California Propositions 2020

California Proposition 19

The passage of Proposition 19 changes the rules for tax assessment transfers for eligible California Homeowners.  Individuals over 55, individuals with severe disabilities, or victims of natural disasters (e.g. wildfires) may transfer their base property tax assessments to a different primary residence of the same or lesser market value, without an increase in property tax.  A formula to minimize the increase in base year value will now apply in the case that a more expensive property is purchased.  The passage of this law also increases the number of times this exception can be used from one to three for individuals over 55 or with severe disabilities, however disaster and contamination victims would continue to be allowed one transfer.

While mitigating property tax increases for eligible homeowners, Prop 19 increases property taxes for those inheriting properties by eliminating the parent-child and grandparent-grandchild exclusion from reassessment for properties outside of the “family home.”  When the law goes into effect on February 16, 2021, parents and grandparents would no longer be able to transfer primary residence and other properties (up to $1,000,000 of assessed value) to their children while maintaining the base year value for property tax assessment.  The exclusion is now terminated unless both the parent and the child will use the property as his or her primary residence.  There might still be an increase in property tax for this type of transfer as Prop 19 significantly decreases the parent-child and grandparent-grandchild exclusion on a primary residence from unlimited value to one million dollars above the current assessed value.  Ultimately, CA Prop 19 may result in substantial increases in property taxes on inherited property, creating a climate in which keeping inherited homes as rental properties may become unprofitable.

California Proposition 22

The passage of Proposition 22, a controversial referendum on California labor law, allows app-based, gig-economy corporations such as Uber, Lyft and DoorDash to retain drivers and workers as “independent contractors” instead of “employees”.  These companies will remain exempt from providing minimum wage, unemployment benefits and health insurance for rideshare drivers and other gig-economy workers with “independent contractor” status.  Unless your business utilizes rideshare drivers, the passage of Prop 22 poses no changes to the current independent contractor statutes.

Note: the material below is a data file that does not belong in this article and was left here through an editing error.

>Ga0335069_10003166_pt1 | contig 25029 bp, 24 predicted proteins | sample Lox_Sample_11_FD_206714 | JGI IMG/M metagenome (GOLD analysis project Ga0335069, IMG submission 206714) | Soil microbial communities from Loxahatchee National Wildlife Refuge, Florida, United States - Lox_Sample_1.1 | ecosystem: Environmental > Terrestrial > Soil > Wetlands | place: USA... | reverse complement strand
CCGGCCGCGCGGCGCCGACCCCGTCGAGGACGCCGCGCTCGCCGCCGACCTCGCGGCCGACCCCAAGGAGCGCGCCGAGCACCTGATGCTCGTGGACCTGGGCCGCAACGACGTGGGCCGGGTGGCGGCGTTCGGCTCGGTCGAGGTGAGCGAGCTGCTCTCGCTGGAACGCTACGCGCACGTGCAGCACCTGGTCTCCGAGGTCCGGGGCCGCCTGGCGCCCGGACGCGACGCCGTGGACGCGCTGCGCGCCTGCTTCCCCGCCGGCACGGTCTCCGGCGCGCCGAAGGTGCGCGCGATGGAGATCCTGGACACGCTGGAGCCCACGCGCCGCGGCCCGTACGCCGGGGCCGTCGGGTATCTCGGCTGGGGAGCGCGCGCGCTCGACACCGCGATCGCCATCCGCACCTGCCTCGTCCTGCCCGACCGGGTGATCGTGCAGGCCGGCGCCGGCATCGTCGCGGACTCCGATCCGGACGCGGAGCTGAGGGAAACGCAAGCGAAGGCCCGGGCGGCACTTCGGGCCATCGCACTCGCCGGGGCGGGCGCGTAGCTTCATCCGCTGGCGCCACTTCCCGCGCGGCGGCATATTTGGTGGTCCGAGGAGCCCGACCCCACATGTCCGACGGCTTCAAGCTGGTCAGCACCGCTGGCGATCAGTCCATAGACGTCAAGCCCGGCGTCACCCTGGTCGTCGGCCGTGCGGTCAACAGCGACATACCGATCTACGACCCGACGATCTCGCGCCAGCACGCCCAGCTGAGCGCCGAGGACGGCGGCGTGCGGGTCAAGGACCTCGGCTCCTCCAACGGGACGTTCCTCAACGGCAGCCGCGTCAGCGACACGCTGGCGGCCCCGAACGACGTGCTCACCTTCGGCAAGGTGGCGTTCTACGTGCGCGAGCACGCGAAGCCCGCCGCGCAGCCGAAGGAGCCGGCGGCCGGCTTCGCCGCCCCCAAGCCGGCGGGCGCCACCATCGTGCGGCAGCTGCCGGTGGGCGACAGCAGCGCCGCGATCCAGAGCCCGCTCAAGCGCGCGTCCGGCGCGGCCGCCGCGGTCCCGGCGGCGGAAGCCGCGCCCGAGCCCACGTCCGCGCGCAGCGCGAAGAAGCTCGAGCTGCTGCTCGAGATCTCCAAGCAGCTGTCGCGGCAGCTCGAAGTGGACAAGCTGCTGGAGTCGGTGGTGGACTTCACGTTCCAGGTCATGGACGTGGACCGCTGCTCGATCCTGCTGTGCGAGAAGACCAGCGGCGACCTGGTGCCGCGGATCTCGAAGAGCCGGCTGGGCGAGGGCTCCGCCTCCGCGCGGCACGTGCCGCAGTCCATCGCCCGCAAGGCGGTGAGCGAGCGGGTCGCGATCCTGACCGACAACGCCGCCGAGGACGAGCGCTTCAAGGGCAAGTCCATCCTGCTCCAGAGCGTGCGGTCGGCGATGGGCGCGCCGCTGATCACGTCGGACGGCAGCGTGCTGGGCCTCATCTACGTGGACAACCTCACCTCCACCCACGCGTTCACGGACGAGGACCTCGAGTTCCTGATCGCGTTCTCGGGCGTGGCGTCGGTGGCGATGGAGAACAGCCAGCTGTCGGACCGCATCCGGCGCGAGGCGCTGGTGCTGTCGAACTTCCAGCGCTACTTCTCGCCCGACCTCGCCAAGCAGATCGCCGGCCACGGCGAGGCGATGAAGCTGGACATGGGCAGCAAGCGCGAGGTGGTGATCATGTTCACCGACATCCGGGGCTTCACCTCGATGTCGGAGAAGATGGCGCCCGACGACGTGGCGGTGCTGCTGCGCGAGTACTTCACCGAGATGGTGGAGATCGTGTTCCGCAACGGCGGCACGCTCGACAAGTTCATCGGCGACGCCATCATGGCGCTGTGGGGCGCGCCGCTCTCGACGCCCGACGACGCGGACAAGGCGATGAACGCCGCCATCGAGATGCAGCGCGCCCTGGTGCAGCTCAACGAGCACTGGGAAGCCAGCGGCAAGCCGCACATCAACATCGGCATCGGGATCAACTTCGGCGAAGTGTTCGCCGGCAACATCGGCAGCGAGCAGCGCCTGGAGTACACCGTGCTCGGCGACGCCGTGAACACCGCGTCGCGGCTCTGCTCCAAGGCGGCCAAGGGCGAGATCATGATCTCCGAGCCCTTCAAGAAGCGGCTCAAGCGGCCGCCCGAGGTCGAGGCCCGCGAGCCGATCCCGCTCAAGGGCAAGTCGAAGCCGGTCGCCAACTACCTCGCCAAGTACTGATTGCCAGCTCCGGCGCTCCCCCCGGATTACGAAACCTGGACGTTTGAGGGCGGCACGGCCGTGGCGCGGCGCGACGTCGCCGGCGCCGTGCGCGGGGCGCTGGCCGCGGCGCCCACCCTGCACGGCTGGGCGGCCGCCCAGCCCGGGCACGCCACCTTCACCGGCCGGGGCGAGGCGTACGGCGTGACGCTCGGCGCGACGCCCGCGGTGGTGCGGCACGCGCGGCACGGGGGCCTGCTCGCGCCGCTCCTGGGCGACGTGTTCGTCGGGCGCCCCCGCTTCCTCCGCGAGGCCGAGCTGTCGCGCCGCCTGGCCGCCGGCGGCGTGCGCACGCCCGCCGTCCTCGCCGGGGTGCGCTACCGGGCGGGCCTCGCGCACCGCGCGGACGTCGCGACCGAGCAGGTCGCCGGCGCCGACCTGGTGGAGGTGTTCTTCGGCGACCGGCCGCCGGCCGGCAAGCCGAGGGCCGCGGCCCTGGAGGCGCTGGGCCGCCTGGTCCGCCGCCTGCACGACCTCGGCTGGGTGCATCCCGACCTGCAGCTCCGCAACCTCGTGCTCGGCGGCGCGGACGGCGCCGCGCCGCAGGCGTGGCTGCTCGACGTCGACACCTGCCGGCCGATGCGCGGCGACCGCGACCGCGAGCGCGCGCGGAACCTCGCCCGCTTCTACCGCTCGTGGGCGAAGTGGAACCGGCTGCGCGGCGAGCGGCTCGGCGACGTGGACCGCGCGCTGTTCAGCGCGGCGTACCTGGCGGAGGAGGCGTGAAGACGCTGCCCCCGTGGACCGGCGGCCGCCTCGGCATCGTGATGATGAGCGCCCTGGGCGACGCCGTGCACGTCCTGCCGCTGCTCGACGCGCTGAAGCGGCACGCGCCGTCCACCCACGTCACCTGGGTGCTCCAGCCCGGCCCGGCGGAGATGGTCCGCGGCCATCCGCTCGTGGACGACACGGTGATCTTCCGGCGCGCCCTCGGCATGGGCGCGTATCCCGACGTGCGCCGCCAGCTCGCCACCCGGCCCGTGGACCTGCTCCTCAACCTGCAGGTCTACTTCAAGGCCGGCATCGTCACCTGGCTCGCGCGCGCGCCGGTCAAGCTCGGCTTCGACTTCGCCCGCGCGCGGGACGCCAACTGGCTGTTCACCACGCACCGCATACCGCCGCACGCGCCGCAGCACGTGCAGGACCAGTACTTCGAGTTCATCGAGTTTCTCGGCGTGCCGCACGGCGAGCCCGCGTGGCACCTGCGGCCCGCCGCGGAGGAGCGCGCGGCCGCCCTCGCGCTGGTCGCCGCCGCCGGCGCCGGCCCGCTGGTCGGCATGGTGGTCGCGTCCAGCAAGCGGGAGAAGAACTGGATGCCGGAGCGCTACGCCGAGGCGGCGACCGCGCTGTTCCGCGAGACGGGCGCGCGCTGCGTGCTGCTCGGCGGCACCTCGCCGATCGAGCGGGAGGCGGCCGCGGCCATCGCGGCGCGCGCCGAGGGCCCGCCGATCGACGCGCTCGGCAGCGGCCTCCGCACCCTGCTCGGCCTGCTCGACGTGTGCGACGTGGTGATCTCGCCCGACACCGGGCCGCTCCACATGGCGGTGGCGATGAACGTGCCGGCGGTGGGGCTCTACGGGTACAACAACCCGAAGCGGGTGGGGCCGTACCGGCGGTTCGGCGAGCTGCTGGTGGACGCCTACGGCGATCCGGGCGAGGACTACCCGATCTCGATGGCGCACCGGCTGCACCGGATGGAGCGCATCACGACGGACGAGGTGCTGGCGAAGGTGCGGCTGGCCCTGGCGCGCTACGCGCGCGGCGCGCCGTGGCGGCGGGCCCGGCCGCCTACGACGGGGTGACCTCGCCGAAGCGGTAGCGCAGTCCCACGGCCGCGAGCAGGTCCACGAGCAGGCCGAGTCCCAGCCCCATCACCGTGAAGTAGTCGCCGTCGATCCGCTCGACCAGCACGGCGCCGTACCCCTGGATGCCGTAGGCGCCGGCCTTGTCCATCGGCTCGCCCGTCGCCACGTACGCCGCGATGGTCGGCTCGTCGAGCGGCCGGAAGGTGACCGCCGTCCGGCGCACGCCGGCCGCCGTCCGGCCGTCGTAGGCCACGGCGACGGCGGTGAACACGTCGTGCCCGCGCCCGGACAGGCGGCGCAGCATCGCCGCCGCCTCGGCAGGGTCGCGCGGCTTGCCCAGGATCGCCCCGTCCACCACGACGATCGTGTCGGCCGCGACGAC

California Proposition 24

California Proposition 24, also known as the California Privacy Rights Act (CPRA),   expands on current state consumer data privacy laws (California Consumer Privacy Act, 2018) while shifting all funding, regulatory and enforcement authority from the Attorney General to the newly established California Privacy Protection Agency (CPPA).  The funding and creation of California PPA is likely to begin as early as December 2020.

The new CPRA will apply to businesses that meet any of the following criteria:

  • Annual gross revenues in excess of 25 million dollars
  • Annually buys, sells, or shares the personal information of 100,000 or more individual consumers or households
  • Earns 50% of annual revenue from selling or sharing the personal information of consumers

CPRA includes provisions that allow consumers to: (1) prevent businesses from sharing personal information; (2) correct inaccurate personal information; and (3) limit businesses’ use of “sensitive personal information”—including precise geolocation; race; ethnicity; religion; genetic data; private communications; sexual orientation; and specified health information.  It also prohibits businesses’ retention of personal information for longer than reasonably necessary and triples the maximum penalties for violations concerning consumers under age 16 previously articulated in CCPA.  These provisions would require businesses to prominently notify consumers about their data collection, sharing and sales practices on their website or app.  Additionally, the law would require businesses to disclose to consumers, all of the personal information they have collected, either directly or through a third party.

While CPRA will not become fully operational until 2023, businesses will need to interpret and make preparation to comply with the law’s additional consumer privacy rights in accordance with the following timeline over the course of the next two years:

  • As early as July 1, 2021, the newly established CPPA will begin the rulemaking process and will adopt final regulatory provisions by July 1, 2022.
  • The obligations for business will become operational on January 1, 2023 and will apply to any personal information collected on or after January 1, 2022.
  • Enforcement of the new regulations will begin July 1, 2023 and apply to violations occurring on or after that date.  In the meantime, all provisions of CCPA will continue and will be enforceable until the new regulations of CPRA take effect.

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